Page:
Serra Moresca

The project for the Serra Moresca dates back to 1840, but the first changes were made as early as 1905: the back of the Serra was raised to accommodate the gardener's house, and later, in the 1920s, it was used as a dwelling for the staff working on the henhouse that had been created in the area of the now ruined Grotta.  

For the reconstruction of the original structure, the description of the Villa made by Giuseppe Checchetelli in 1842, the survey by Arch. Parisi in 1905, the two drawings by Jappelli kept in the State Archives in Rome and the engraving by Giacomo Caneva published by Checchetelli were of fundamental importance.

Serra Moresca

The main façade, on the longest side, is divided into seven compartments, interspersed with pillars of graffitied Albanian stone with painted Moorish ornaments, with a hexagonal cast-iron column above. Each compartment is closed by large polychrome stained glass windows with cast iron frames in a rich Moorish design.

The entrance, located on the shorter side of the building, was flanked by two cast iron vases (now disappeared) and has a recessed Moorish arch, surmounted by a pediment painted in a blue background with gold stars and a complex cast iron and glass structure, which may have concealed a dedicatory inscription to Prince Alexander and his wife Teresa, as Checchetelli writes.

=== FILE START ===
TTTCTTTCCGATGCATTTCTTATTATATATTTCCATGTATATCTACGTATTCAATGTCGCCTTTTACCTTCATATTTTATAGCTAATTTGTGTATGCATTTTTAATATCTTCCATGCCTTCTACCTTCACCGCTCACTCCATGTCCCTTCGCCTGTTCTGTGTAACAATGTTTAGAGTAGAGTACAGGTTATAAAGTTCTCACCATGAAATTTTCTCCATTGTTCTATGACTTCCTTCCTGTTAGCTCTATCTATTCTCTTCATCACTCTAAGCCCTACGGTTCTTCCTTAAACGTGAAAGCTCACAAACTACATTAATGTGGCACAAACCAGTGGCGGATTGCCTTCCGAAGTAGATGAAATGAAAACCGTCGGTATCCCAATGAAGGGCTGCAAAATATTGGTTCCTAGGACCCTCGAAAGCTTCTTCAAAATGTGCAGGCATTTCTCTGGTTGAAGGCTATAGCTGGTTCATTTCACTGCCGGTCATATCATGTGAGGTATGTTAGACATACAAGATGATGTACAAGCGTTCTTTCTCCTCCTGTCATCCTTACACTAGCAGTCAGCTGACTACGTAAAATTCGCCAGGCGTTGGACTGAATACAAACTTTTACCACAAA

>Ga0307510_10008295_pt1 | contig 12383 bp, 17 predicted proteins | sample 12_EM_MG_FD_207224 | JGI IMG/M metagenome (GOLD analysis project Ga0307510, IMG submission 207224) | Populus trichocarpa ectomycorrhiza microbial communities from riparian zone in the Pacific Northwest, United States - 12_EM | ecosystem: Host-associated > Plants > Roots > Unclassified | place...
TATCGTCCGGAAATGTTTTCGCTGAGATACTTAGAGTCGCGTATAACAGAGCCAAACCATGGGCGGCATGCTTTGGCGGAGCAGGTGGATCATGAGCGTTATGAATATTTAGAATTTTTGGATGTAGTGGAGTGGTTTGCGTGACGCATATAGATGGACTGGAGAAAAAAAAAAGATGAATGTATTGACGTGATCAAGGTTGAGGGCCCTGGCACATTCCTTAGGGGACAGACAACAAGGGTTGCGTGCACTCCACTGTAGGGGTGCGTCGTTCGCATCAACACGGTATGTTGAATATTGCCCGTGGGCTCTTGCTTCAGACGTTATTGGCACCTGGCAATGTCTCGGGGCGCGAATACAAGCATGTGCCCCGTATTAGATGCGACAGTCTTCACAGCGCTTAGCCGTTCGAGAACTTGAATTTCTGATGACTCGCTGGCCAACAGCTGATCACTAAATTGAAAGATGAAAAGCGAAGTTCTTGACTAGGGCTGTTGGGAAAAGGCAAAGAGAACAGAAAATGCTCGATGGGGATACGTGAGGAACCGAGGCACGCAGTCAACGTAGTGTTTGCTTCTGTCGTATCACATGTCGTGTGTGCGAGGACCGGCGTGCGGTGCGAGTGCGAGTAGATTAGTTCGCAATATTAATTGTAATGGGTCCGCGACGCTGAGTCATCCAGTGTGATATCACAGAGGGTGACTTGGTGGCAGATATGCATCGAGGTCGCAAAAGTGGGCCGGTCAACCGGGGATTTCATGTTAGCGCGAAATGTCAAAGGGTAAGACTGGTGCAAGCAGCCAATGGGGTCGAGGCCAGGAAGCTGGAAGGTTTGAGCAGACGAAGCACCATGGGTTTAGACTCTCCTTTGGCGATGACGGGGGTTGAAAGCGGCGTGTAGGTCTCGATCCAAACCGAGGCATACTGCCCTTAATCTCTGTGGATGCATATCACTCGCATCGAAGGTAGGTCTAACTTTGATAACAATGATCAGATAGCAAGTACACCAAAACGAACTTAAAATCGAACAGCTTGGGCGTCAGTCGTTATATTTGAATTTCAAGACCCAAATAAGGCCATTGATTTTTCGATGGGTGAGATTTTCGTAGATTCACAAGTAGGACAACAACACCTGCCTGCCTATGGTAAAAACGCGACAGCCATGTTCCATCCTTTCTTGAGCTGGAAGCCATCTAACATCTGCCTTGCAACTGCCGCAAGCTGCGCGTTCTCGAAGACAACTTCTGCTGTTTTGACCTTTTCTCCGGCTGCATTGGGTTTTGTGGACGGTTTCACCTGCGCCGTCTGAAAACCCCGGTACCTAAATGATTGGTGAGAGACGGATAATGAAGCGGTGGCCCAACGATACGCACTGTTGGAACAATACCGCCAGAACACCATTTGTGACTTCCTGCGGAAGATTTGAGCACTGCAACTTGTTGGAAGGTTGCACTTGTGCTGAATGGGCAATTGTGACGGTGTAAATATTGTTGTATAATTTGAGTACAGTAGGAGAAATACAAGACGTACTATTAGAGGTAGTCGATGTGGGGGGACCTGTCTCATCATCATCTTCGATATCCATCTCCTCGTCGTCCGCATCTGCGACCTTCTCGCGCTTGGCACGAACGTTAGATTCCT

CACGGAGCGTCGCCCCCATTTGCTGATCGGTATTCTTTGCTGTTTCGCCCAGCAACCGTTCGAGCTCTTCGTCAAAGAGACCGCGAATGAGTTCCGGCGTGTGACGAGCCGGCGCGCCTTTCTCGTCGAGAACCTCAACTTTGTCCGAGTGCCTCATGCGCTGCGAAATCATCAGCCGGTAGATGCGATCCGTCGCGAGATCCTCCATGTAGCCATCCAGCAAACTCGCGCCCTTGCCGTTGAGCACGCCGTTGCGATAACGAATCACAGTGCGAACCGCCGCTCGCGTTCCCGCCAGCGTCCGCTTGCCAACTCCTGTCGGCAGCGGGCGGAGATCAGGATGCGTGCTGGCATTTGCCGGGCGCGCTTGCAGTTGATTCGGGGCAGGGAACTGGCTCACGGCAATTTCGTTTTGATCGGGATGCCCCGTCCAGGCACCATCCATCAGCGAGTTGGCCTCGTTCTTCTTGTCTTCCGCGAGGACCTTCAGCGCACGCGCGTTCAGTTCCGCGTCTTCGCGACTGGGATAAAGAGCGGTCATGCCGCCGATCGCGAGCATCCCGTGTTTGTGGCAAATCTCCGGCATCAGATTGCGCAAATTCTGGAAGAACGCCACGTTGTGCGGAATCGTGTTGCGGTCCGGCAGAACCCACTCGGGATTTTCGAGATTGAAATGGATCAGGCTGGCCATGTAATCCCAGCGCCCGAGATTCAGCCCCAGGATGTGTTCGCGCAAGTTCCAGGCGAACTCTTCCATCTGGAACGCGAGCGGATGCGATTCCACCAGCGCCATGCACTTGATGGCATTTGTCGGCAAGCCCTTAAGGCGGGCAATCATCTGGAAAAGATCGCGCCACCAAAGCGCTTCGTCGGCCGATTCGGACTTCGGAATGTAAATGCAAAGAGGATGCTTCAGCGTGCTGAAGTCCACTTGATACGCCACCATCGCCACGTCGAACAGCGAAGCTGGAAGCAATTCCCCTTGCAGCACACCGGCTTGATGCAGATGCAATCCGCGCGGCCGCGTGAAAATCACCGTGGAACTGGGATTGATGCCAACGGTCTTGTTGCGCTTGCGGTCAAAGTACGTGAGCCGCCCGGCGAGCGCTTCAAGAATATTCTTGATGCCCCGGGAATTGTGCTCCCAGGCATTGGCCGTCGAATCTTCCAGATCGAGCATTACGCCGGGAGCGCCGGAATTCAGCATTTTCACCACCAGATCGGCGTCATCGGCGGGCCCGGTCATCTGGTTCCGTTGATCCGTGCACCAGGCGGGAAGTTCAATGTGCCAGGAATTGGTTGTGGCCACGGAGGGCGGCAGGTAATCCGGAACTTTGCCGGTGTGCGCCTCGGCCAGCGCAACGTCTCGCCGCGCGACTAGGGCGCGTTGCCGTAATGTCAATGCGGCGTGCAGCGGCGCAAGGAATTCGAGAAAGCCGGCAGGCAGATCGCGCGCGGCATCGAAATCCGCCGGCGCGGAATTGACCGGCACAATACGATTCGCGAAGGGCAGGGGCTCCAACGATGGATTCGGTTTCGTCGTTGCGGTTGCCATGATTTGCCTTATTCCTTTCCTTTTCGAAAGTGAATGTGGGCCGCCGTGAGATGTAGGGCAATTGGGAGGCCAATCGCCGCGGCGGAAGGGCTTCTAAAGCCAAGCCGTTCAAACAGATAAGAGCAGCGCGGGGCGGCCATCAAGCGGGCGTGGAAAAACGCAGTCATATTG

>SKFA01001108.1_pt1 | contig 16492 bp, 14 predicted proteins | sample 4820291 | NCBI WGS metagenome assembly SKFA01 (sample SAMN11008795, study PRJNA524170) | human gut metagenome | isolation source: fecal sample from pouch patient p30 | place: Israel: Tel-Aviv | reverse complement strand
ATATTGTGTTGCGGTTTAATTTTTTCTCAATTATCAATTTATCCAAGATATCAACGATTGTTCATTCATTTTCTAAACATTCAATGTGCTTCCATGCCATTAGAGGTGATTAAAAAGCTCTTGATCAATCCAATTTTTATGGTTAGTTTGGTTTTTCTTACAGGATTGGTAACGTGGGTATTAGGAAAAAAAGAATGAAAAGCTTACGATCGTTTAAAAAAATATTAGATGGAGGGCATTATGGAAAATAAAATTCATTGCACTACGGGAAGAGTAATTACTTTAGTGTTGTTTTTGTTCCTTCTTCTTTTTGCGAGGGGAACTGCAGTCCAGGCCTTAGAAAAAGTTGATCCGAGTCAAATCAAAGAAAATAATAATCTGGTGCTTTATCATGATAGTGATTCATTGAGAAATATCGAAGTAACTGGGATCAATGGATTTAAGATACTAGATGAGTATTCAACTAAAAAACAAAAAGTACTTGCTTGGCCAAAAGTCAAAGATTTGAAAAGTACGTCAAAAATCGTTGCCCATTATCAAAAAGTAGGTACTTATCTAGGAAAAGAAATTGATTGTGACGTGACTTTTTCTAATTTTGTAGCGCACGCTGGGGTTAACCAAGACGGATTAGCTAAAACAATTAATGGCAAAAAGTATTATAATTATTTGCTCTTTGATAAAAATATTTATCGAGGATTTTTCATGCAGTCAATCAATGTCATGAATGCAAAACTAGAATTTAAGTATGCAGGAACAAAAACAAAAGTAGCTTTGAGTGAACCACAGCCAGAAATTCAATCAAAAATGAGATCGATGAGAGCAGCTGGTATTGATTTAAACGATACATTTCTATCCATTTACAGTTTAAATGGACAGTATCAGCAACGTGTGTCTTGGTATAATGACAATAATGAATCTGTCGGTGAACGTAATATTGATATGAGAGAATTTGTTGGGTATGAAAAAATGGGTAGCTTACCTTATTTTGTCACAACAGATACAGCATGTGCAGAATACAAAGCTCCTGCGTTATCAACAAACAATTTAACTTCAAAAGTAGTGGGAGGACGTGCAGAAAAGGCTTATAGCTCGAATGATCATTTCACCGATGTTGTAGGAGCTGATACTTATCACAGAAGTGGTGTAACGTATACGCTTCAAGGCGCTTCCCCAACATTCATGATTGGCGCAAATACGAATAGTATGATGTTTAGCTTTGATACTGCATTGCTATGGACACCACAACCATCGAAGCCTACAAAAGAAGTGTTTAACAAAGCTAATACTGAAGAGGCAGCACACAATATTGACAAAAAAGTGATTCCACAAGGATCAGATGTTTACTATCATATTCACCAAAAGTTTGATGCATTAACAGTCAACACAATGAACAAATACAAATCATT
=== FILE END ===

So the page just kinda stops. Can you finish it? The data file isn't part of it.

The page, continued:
The same design of the exterior of the minor façade is repeated on the back interior wall, but instead of glass we find mirrors, multiplying the coloured reliefs of the room.  
The documents show that the walls were once lined with large coffers full of soil for the plants, topped by fluted wooden columns as tall as the entire structure, which were used to support the plants or drapes and curtains; today the room is equipped with large iron tubs containing different varieties of palms and other plants suitable for hot climates, as Jappelli had already planned.
The ceiling consists of simple, large painted wooden hollows and a transparent glass cover.
In order to create a scenographic effect, Jappelli had created, along the north wall of the room, a mobile panel, which concealed an arched compartment in which an orchestra could be placed; this sliding wall no longer existed by 1905, when documentary sources describe a travertine basin (still in place) fed by a jet of water spurting from an amphora held by a cast iron female figure, now placed to decorate the small fountain on the north elevation of the Casino dei Principi.
The decorations of the Greenhouse were executed by the painter Giacomo Caneva using decorative models from the book by James Canavah Murphy, The Arabian Antiquities of Spain, London 1816, as indicated to the painter by Jappelli himself.

Attached to the Greenhouse, but set back from the minor elevation, is a hemicycle building, now used as a Ticket Office/Bookshop, with a horseshoe-shaped entrance that connected the Greenhouse with the kitchens on the upper floor. Above the door of the hemicycle is a celebratory inscription in kufic characters translated by Checchetelli as follows: Scenda la benedizione di Dio sul Principe Alessandro Torlonia potente in Dio.